Today’s ideologies for social happiness are more hedonistic than theistic; noble, inspired doctrines have given way to the paltry and the mundane. The present generation—often called “the me generation”—is a selfish one. Ignorant of how to execute their natural activities in their eternal relationship with God, people have rejected whatever theism there was in the conception of Western democracy and have become engrossed in the pursuit of materialistic pleasure. When people take the body to be the self and sense gratification to be the goal of civilization, they see service to God as far removed from the needs of society.

The history of communist societies also demonstrates that no ideology short of pure devotional service to the Supreme Lord can satisfy people for long. Marxist philosophy is based on the misconception that people can be happy simply by working collectively for economic well-being. “Religion is the opium of the people,” declared Marx, and today more than 90% of the people in Russia under thirty are atheists, according to a mid-1979 report in Pravda. A recent article in Harper’s magazine, however, reports that most people in the Soviet Union have lost their taste for communist ideology and their faith in Soviet leadership. Sixty-five years of communism in Russia has left a spiritual void among the people, and it has also failed to provide economic security, communism’s avowed goal.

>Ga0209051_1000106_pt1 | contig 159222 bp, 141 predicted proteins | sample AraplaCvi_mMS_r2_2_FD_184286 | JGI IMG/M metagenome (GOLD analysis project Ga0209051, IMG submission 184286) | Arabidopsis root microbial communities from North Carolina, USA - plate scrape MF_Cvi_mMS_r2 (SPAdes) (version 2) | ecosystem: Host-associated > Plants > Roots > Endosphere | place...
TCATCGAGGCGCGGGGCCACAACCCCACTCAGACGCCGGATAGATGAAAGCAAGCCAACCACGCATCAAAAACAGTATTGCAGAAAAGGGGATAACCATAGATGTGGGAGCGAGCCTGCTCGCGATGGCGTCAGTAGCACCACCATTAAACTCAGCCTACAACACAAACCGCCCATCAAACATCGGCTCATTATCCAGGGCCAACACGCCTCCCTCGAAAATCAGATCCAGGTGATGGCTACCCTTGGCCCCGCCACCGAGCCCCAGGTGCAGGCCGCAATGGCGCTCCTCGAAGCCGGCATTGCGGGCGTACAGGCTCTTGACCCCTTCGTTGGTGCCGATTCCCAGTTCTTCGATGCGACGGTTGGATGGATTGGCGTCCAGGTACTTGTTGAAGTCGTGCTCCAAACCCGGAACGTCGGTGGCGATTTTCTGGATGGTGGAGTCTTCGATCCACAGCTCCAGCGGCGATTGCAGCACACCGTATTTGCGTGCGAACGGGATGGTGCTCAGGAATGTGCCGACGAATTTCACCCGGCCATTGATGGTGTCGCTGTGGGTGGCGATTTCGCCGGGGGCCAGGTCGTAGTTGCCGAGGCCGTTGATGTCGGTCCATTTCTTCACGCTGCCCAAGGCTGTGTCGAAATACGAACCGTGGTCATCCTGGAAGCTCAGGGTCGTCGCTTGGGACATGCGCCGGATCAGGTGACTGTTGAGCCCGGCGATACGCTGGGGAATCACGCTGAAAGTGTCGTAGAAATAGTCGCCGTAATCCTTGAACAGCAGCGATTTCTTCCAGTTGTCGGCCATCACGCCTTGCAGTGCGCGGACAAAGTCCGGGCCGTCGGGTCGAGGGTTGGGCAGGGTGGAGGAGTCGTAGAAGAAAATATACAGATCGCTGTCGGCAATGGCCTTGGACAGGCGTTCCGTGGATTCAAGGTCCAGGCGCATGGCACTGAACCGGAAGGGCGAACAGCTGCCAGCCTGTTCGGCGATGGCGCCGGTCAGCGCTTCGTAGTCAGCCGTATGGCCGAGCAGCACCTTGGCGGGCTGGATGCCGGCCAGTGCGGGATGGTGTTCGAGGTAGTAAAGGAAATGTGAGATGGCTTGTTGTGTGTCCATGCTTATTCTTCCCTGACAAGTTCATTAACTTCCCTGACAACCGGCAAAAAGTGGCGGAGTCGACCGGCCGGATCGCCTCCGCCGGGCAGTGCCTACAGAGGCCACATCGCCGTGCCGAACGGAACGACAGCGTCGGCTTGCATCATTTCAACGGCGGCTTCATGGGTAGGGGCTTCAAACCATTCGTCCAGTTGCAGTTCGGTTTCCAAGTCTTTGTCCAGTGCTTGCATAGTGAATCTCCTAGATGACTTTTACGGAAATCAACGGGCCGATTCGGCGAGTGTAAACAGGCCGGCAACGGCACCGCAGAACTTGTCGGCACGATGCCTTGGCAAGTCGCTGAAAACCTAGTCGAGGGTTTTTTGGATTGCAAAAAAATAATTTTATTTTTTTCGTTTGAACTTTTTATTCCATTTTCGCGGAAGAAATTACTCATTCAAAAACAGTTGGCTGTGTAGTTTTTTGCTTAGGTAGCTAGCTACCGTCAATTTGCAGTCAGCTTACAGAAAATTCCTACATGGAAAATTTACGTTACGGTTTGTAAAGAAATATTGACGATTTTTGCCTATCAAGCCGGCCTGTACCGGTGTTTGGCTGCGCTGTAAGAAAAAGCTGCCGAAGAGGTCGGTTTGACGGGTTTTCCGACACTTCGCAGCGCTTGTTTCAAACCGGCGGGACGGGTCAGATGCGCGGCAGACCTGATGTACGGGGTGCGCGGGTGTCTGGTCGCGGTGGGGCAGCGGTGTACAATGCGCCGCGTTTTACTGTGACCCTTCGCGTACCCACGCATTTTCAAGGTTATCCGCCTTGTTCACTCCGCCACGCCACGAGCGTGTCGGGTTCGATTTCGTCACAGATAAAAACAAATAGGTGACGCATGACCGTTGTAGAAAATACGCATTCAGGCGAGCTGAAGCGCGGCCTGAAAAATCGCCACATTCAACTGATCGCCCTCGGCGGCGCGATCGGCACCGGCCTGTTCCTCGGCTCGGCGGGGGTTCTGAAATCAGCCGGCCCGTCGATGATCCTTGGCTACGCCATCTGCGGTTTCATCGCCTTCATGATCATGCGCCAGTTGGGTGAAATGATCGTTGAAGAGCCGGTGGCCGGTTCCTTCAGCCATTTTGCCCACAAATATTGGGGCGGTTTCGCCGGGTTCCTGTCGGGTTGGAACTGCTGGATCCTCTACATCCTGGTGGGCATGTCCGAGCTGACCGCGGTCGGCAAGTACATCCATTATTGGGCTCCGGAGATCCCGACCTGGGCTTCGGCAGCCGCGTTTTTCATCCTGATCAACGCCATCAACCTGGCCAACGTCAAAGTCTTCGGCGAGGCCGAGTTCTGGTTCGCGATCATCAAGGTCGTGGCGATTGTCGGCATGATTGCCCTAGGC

Thus the two most powerful societies on earth have no ideology to inspire their people. Leaders may promise more and more sense gratification, but whatever a nation’s economic advancement, and however selfish a generation may be, the quest for material pleasure will never produce a successful society. There may be years or even decades of apparent prosperity and peace, but mass disillusionment and social dissolution inevitably await a society that pays only lip service to God, or that ignores Him entirely. The illusory quest for material happiness and the resultant dissatisfaction of the soul are eating away at the heart of materialistic society. And now the frustrated nations of the world stand ready to destroy one another with nuclear weapons.

The leaders of the world’s confused societies would do well to investigate the ideological basis of Krsna conscious communities like New Vrindaban, where spiritual satisfaction and economic prosperity result naturally from sacrificing all for the glorification of God.—SDG